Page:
"Bless his heart!"

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Clare L. Hickman

St. Luke’s Episcopal Church

December 16, 2018–Advent 3C

Zephaniah 3:14-20; Canticle 9; Philippians 4:4-7; Luke 3:7-18


          Well, bless his heart!

          John the Baptist is not that good at the joy thing. Here we are, on Gaudete Sunday, Joy Sunday. And Zephaniah is all, “Sing aloud and exult with your heart … God is in your midst and he will rejoice over you with gladness, he will renew you in his love; he will exult over you with loud singing!” And Paul is all “Rejoice in the Lord always … the Lord is near and the peace of God will guard your hearts and minds in Lord Jesus.” But John the Baptist? He’s all, “You brood of vipers!”

          Look, he’s doing his best. Seriously. He really does believe in the good news, and he’s trying to invite people into the good news. He’s just … not very good at it.

          Partly, that’s a personality thing, I’m guessing. A guy who goes out to live in the wilderness to live on locusts and wild honey has a touch of the zealot. Has a touch of excessively black and white thinking. Which, okay, you do you … but be cautious. Realize that your conviction might do damage to others if you let it run unchecked: people who are that convinced that their way is God’s way and everyone else is in danger, sometimes find themselves disowning their own child … people who believe so strongly that their way is God’s way and everyone else IS a danger, sometimes start thinking those others deserve death. That kind of conviction is a sword, and believing you are wielding it in God’s name is extremely dangerous.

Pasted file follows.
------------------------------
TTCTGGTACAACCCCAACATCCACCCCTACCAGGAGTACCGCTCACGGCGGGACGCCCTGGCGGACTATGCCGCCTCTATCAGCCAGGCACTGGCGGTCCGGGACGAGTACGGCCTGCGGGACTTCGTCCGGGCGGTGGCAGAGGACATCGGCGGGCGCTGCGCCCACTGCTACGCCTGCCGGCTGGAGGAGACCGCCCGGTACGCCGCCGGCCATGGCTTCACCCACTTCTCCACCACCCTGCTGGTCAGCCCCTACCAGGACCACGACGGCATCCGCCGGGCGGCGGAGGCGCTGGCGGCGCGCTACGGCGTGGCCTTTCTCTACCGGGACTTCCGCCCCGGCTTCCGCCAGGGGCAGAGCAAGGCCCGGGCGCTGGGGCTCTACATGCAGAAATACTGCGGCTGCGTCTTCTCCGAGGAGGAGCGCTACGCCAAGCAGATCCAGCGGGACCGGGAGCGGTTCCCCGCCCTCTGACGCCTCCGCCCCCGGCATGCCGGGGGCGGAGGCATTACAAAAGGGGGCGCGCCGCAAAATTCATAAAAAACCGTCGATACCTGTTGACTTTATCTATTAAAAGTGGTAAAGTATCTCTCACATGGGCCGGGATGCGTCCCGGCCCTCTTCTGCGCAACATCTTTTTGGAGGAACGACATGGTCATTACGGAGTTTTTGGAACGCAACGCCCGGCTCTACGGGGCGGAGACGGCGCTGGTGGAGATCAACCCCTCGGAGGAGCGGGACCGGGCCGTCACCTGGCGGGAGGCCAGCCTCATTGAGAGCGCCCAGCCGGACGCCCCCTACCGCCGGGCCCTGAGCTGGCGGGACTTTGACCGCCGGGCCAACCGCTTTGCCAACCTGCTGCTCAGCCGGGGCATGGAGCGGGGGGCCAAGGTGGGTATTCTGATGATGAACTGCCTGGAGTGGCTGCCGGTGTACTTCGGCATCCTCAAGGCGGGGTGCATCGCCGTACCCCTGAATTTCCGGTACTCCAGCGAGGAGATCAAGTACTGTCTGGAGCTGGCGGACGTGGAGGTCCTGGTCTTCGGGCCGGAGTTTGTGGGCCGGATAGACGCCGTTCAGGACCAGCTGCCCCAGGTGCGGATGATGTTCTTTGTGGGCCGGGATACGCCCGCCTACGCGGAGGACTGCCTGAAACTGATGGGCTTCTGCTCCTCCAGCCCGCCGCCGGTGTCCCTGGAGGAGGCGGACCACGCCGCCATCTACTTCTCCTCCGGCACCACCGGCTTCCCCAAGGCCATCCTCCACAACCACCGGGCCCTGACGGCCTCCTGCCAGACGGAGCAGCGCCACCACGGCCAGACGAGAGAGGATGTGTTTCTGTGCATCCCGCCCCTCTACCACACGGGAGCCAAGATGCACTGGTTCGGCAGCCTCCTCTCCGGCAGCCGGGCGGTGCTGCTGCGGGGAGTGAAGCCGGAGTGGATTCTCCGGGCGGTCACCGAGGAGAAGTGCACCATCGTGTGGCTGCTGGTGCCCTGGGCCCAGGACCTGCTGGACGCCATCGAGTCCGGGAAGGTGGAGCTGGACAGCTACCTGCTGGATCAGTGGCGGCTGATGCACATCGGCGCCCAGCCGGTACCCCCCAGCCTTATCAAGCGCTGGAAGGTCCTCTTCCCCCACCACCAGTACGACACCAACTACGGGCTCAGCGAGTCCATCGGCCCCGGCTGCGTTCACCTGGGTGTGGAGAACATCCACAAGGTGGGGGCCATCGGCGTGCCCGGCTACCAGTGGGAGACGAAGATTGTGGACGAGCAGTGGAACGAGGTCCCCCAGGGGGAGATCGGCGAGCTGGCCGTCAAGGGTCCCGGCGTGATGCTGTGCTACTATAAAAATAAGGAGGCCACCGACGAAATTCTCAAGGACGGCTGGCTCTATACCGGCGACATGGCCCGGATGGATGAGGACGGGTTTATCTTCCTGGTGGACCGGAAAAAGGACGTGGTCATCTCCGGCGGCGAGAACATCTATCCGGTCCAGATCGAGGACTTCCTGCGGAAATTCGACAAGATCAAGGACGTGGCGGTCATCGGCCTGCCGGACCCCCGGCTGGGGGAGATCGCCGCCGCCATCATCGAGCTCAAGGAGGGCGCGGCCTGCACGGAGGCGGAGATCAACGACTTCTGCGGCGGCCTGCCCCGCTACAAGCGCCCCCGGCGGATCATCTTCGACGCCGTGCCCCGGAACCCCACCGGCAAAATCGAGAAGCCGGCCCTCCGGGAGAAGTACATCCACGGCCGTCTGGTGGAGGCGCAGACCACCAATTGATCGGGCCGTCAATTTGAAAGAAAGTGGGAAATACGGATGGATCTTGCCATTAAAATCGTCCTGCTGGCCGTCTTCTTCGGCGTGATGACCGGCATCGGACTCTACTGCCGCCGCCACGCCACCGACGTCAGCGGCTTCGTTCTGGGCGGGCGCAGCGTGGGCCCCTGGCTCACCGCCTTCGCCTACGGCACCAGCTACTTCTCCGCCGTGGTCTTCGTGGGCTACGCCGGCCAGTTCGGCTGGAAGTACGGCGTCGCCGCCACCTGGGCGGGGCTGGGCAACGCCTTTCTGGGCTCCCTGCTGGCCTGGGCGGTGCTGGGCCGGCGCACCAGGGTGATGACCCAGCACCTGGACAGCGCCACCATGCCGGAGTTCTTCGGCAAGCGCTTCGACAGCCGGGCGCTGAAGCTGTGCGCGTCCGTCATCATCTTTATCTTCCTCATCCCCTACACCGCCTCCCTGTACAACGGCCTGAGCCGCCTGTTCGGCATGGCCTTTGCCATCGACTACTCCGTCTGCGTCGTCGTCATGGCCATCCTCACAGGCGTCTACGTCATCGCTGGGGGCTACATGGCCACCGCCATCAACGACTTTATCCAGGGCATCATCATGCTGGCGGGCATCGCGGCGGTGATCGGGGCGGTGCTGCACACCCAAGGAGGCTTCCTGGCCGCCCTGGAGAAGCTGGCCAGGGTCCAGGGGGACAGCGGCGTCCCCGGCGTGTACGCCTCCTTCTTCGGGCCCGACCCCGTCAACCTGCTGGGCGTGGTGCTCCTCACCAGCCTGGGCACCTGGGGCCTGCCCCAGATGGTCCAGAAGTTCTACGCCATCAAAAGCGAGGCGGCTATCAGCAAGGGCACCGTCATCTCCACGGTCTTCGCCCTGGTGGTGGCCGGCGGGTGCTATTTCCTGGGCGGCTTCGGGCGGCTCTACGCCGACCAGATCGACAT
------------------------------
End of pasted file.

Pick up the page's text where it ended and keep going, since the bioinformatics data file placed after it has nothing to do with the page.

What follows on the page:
John falls into the first of those camps. He lets his concern for other people run rampant, and it causes him to be kind of jerk. “You brood of vipers!” is not a great rhetorical gambit, in my experience. Because it makes it hard not to hear his next line as a threat. As if he’s threatening them with wrath and telling them they should start running!